Osage has a simple expanded CV syllabic template: (C(C)) V (V). All consonants occur initially and medially; they never occur in final position. Consonant clusters of the type CC only occur in initial and medial positions. Furthermore, only voiceless consonants form clusters, with the exception of [br]. The initial clusters are [pʃ] [kʃ] [tsʼ] [st] [sts] [sk] [ʃt] [ʃk] [br], excluding aspirated stops.
Medial clusters may be divided into two groups:
The historically aspirated series *pʰ *tʰ *kʰ is seldom realized with aspiration today. Before back vowels they are [px tx kx], and before front vowels [pʃ tsʰ kʃ] (written pš ch kš). Some speakers from Hominy assimilate tx to [tkx] or [kx].
Đ, n, r all derive from historic *r, and l from *kr and *xr. The latter is a recent phenomenon; in the 1930s words with modern l were transcribed xth and gth. Historically *r became ð before oral vowels and n before nasal vowels, but since the nasalization has often been lost, there are minimal pairs and /l, n/ are now separate phonemes. Nonetheless, intervocalic ð is optionally pronounced [n] in many words. It is also sometimes strongly palatalized intervocalically, to the point of becoming [j].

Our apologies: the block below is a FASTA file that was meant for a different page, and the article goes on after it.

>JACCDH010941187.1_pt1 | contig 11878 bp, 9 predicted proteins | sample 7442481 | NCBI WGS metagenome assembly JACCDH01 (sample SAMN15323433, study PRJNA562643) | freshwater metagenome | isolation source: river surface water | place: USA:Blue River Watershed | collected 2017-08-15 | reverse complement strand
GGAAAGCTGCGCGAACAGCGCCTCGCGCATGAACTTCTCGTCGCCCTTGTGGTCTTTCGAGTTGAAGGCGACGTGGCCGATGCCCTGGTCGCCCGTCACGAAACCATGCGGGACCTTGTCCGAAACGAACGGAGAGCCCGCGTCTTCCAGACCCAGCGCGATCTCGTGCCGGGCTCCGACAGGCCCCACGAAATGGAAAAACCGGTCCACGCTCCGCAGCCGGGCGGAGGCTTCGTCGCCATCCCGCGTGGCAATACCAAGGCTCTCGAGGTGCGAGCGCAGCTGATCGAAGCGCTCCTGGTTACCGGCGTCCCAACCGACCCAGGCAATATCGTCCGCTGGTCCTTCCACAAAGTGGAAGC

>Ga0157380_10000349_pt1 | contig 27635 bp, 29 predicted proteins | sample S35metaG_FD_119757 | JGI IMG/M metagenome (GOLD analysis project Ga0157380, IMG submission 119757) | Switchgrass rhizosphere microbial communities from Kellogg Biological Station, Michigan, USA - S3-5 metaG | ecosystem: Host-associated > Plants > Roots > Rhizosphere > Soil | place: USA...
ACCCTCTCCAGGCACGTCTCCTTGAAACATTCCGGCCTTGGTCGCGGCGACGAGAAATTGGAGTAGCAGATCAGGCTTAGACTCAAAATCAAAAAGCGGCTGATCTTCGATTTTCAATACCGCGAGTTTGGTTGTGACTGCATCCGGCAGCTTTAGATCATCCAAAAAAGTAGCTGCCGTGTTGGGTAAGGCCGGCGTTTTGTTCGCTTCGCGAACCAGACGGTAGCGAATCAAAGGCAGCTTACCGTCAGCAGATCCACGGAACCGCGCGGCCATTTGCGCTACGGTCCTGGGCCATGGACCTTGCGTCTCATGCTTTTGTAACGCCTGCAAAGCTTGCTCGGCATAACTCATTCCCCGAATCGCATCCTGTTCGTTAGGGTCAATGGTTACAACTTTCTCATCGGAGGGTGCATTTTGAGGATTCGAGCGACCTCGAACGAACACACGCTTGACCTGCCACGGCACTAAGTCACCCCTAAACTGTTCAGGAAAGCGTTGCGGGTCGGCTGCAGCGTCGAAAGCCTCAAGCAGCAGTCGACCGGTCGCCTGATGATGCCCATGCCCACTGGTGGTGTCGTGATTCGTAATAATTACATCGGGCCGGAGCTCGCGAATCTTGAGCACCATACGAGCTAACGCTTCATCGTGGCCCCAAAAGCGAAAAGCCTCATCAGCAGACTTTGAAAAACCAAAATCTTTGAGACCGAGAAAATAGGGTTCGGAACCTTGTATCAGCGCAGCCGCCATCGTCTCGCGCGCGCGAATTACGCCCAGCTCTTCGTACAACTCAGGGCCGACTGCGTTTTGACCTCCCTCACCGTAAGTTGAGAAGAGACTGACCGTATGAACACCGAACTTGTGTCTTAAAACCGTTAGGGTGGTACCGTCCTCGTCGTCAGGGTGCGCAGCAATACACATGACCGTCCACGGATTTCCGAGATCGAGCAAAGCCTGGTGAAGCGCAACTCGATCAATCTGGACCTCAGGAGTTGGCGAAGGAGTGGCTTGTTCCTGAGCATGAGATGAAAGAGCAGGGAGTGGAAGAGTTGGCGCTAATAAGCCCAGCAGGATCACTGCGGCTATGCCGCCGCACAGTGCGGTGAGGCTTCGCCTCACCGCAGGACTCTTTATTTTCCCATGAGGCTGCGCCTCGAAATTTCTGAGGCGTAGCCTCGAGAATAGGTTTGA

In words with l, this is sometimes pronounced [hl] or [dl]. The former derives from historic *xl, the latter from *kð and *gð; these sequences have largely merged with simple *l. This is productive; ð in verbs may become l when prefixed with k.
The r is apparently an approximant like English [ɹ]. Br is most common in first-person forms of verbs beginning with ð, where the 1sg agent prefix w(a)- assimilates to [b] before the ð, and indeed this was written bth in the 1930s. However, in rarer cases the origin of br is opaque.